Reggae wouldn’t be reggae without Lee ‘Scratch’ Perry – unsung hero, wild preacher, original Rastaman.

Reggae wouldn’t be reggae without Lee ‘Scratch’ Perry – unsung hero, wild preacher, original Rastaman.

With biography-come-fairytale documentary Lee 'Scratch' Perry's Vision of Paradise released in February, here's the grandfather of dub's interview from Huck's Fiftieth Anniversary Special.

love Jamaica,” says Lee ‘Scratch’ Perry. “The sun, the stars, the moonlight, the river, the sand – I love sand. I’m addicted to sand. I’m addicted to seaweed and sea breeze. I love the sand. It reminds me of time, like the sands of time. I like the sand on my feet, and sand in my shoes. I love sand!”

That’s just a tiny sampling of a conversation with Lee ‘Scratch’ Perry, the Jamaican producer who helped foment reggae’s era-defining sound. It is a journey through absurd non-sequiturs, mangled metaphors, bizarre imagery. This is a man who once told an interviewer that he was 75,000 years old and came from the planet Sirius. In our time with him, trying to decipher his molasses-thick accent over a crackly phone line to Jamaica, that little quote about the sands of time was one of the few things we actually understood.

Here he is, for example, when asked what advice he’d give to his younger self: “What I could say to myself? Save me from evil girls. Evil brains. Girls that have evil children. Nah want sex in my holy temple. Nah want sex in my holy trinity, to keep me down. They want to come and take over my record studio and take away from my power. I wish nothing from that.”

On whether his younger self would listen to that advice: “I would change my girlfriends. I wouldn’t have any hook-ups with ghetto girlfriends, or make ghetto music. I would make international music… over dancehall music.” He breaks into song: “Get out of de dancehall girls! Get out of de dancehall boys!”

And on visiting South Africa, a topic that comes up in conversation: “Not yet! I am the last man going to South Africa. When I am in South Africa, I’m going to the jungle, to remind the people in South Africa that I was Tarzan from Africa. I was Tarzan and I just returned after all these years, came with all the animals and cannibals in Africa.”

And then he laughs. Perry has the most wonderful laugh, deep and throaty. It’s a laugh that says, I’m having the time of my life.

Reggae is a complex, dazzling, idiosyncratic thing. Even something as ubiquitous as Bob Marley is stuck deep into the bedrock of reggae history, fraught with meaning. The genre is full of wild personalities, crazy feuds, obscure slang. And Lee ‘Scratch’ Perry is the craziest, baddest personality out there. His nickname is The Upsetter, and even at seventy-nine years old, when he’s more focused on painting than he is on music (he recently exhibited his work at the Firehouse Art Collective in Berkley, California), he is still a ferocious preacher – wild, free, chasing his own gospel. His shamanistic presence is captured in The Upsetter, a documentary narrated by Benicio Del Toro that explores his influential past.

Perry started in music in the ’50s, working as a janitor and handyman in studios headed by ska producers Duke Reid, Prince Buster and Coxsone Dodd. The man born Rainford Hugh Perry soon blazed his own path, and helped establish reggae as a genre, in the late ’60s and early ’70s, producing, recording and ghost-writing songs and performing with his own band the Upsetters. But his name, at the time, didn’t make history.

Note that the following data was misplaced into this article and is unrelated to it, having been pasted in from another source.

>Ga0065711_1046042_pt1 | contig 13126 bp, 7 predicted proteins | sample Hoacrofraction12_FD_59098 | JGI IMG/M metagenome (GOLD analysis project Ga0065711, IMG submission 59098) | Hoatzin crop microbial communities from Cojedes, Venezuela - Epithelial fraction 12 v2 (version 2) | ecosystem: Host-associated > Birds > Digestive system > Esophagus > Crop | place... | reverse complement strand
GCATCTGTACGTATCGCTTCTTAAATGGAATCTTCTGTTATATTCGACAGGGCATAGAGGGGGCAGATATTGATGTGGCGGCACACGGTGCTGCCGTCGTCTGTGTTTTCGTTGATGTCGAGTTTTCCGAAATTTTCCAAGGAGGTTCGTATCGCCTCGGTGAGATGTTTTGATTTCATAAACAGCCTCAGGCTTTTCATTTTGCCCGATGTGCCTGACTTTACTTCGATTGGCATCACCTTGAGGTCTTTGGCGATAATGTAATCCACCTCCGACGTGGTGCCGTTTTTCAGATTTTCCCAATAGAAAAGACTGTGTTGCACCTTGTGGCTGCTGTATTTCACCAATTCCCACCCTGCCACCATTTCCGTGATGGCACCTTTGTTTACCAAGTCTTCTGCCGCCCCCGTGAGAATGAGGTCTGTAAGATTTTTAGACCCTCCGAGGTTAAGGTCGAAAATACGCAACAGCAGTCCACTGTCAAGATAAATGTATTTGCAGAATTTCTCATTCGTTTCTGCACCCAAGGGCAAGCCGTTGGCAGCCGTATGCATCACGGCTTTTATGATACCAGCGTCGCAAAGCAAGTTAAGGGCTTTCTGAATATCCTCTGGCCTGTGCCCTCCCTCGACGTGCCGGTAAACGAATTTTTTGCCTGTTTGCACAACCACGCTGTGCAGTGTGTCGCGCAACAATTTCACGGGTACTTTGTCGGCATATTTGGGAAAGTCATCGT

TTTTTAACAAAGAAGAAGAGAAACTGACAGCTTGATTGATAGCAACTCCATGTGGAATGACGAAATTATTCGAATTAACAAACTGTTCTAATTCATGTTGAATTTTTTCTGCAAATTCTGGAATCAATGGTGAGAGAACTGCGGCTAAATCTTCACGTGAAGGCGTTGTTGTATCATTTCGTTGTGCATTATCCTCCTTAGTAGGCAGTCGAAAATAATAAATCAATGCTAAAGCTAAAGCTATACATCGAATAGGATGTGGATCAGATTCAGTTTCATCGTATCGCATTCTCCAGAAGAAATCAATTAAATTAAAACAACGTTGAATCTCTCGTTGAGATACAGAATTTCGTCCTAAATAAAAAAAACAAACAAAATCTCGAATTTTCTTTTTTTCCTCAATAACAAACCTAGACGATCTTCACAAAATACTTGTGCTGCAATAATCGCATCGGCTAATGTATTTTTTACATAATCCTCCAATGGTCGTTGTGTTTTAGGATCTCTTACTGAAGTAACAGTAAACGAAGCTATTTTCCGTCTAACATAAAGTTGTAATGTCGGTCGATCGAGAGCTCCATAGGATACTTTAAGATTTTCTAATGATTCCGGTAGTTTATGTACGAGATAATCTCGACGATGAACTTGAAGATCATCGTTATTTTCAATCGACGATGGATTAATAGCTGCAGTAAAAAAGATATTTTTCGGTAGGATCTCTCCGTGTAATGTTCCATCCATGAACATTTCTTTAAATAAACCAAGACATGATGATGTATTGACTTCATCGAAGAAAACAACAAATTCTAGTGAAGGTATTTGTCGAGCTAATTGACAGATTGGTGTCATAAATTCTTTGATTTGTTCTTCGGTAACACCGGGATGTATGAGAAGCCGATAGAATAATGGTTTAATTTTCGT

“Me have a lot of songs that they take from me,” he says in The Upsetter. “Not even my name was written as the writer. They just take them because me is a country boy and me can’t say anything otherwise they’ll beat me up… For me to survive me have to find something for myself.”

In 1973, Perry established Black Ark, a backyard studio in Washington Gardens, Jamaica, armed with the most rudimentary equipment. Bob Marley, the Heptones and Max Romeo all recorded there. “I started Black Ark because I needed space to make music,” Perry says today. “I go to downtown one, man, and come back from downtown. One of my [session musicians] was in the back room having sex. Every time I put something in the studio, people were doing coke. People were going to buy coke. That mean destruction. So I started my own studio.”

A tipping point came with 1968’s People Funny Boy, a song marked by its slower rhythm that bridged the leap from ska to reggae. By the mid ’70s, he’d given birth to dub. Since then, he’s been a musical hell-raiser, pioneering lo-fi production techniques using a mixing desk and four-track to create layers of sound that were adopted in the ’80s by hip hop producers in the Bronx. (He also, if you believe the stories, burned Black Ark studio to the ground himself in 1983 although other sources blame an electrical fire.) His last album, 2014’s Lee ‘Scratch’ Perry Back at the Controls, was typically forthright but, he says, he’s nearly done with music. “I took much comfort in the album I released [last year]. I’m going to make one more album, and that’ll be it. No more for me.”

And then, apropos of nothing: “God bless my fans, god bless my hand, god bless my head and god bless my legs and god bless my wife in bed!”

Lee ‘Scratch’ Perry’s Vision of Paradise is out February.

This article originally appeared in Huck’s Fiftieth Special, a collection of fifty personal stories from fifty inspiring lives.

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